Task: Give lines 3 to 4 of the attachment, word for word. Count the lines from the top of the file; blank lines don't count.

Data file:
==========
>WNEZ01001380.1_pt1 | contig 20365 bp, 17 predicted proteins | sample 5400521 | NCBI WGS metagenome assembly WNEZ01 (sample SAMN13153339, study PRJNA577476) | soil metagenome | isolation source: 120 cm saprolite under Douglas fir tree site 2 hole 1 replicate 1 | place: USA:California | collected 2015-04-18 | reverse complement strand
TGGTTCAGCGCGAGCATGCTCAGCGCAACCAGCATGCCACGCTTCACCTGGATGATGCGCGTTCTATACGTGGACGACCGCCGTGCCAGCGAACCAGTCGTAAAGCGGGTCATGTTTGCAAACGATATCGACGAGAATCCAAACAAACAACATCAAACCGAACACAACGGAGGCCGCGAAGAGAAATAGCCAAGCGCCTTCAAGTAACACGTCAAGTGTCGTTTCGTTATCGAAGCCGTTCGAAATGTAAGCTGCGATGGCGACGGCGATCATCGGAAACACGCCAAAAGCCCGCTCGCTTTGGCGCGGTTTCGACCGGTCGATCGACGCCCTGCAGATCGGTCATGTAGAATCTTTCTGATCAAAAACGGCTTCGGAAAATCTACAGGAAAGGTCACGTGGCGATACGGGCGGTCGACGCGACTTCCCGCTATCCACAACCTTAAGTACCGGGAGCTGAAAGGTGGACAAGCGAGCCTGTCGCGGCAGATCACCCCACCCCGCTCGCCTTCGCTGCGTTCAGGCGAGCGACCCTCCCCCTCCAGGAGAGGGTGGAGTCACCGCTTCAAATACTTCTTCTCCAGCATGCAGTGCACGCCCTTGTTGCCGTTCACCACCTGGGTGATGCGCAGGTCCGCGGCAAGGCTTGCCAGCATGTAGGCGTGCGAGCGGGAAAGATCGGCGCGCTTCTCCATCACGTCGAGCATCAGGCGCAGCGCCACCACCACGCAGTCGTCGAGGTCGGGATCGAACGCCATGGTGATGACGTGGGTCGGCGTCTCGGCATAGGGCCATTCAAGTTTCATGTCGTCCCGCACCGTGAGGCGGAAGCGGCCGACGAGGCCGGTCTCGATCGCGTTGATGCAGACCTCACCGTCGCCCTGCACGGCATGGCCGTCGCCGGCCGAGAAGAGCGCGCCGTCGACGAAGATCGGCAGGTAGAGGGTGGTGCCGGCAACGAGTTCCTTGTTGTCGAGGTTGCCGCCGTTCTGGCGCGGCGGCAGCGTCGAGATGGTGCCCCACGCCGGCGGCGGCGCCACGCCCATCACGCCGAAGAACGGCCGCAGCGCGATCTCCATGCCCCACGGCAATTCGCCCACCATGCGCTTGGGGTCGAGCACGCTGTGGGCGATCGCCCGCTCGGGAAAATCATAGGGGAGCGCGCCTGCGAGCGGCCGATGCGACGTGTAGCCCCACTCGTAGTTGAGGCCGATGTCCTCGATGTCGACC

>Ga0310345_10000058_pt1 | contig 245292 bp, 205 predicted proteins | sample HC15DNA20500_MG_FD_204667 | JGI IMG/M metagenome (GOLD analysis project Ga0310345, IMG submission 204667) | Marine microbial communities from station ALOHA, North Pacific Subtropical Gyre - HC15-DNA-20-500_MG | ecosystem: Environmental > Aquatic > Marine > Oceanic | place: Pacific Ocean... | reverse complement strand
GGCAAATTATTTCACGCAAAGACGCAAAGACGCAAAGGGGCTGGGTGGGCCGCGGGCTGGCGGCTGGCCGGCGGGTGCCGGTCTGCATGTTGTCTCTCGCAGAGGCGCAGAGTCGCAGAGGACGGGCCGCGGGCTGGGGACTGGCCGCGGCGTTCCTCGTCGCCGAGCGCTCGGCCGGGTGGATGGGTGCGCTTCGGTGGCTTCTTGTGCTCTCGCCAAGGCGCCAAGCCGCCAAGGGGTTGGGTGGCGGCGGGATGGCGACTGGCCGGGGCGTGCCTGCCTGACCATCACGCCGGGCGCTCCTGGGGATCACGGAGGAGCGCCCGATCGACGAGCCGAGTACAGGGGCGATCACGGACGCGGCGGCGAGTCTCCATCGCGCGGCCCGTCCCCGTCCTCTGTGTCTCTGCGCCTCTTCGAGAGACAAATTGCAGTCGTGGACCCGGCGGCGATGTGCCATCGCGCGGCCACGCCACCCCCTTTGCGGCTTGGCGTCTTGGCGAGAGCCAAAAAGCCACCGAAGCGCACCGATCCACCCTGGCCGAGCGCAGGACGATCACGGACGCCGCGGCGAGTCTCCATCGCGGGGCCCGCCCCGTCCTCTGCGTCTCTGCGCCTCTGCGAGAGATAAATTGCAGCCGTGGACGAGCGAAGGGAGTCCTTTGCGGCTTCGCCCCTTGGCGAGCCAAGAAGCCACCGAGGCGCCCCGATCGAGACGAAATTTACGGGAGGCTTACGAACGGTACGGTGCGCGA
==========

>Ga0310345_10000058_pt1 | contig 245292 bp, 205 predicted proteins | sample HC15DNA20500_MG_FD_204667 | JGI IMG/M metagenome (GOLD analysis project Ga0310345, IMG submission 204667) | Marine microbial communities from station ALOHA, North Pacific Subtropical Gyre - HC15-DNA-20-500_MG | ecosystem: Environmental > Aquatic > Marine > Oceanic | place: Pacific Ocean... | reverse complement strand
GGCAAATTATTTCACGCAAAGACGCAAAGACGCAAAGGGGCTGGGTGGGCCGCGGGCTGGCGGCTGGCCGGCGGGTGCCGGTCTGCATGTTGTCTCTCGCAGAGGCGCAGAGTCGCAGAGGACGGGCCGCGGGCTGGGGACTGGCCGCGGCGTTCCTCGTCGCCGAGCGCTCGGCCGGGTGGATGGGTGCGCTTCGGTGGCTTCTTGTGCTCTCGCCAAGGCGCCAAGCCGCCAAGGGGTTGGGTGGCGGCGGGATGGCGACTGGCCGGGGCGTGCCTGCCTGACCATCACGCCGGGCGCTCCTGGGGATCACGGAGGAGCGCCCGATCGACGAGCCGAGTACAGGGGCGATCACGGACGCGGCGGCGAGTCTCCATCGCGCGGCCCGTCCCCGTCCTCTGTGTCTCTGCGCCTCTTCGAGAGACAAATTGCAGTCGTGGACCCGGCGGCGATGTGCCATCGCGCGGCCACGCCACCCCCTTTGCGGCTTGGCGTCTTGGCGAGAGCCAAAAAGCCACCGAAGCGCACCGATCCACCCTGGCCGAGCGCAGGACGATCACGGACGCCGCGGCGAGTCTCCATCGCGGGGCCCGCCCCGTCCTCTGCGTCTCTGCGCCTCTGCGAGAGATAAATTGCAGCCGTGGACGAGCGAAGGGAGTCCTTTGCGGCTTCGCCCCTTGGCGAGCCAAGAAGCCACCGAGGCGCCCCGATCGAGACGAAATTTACGGGAGGCTTACGAACGGTACGGTGCGCGA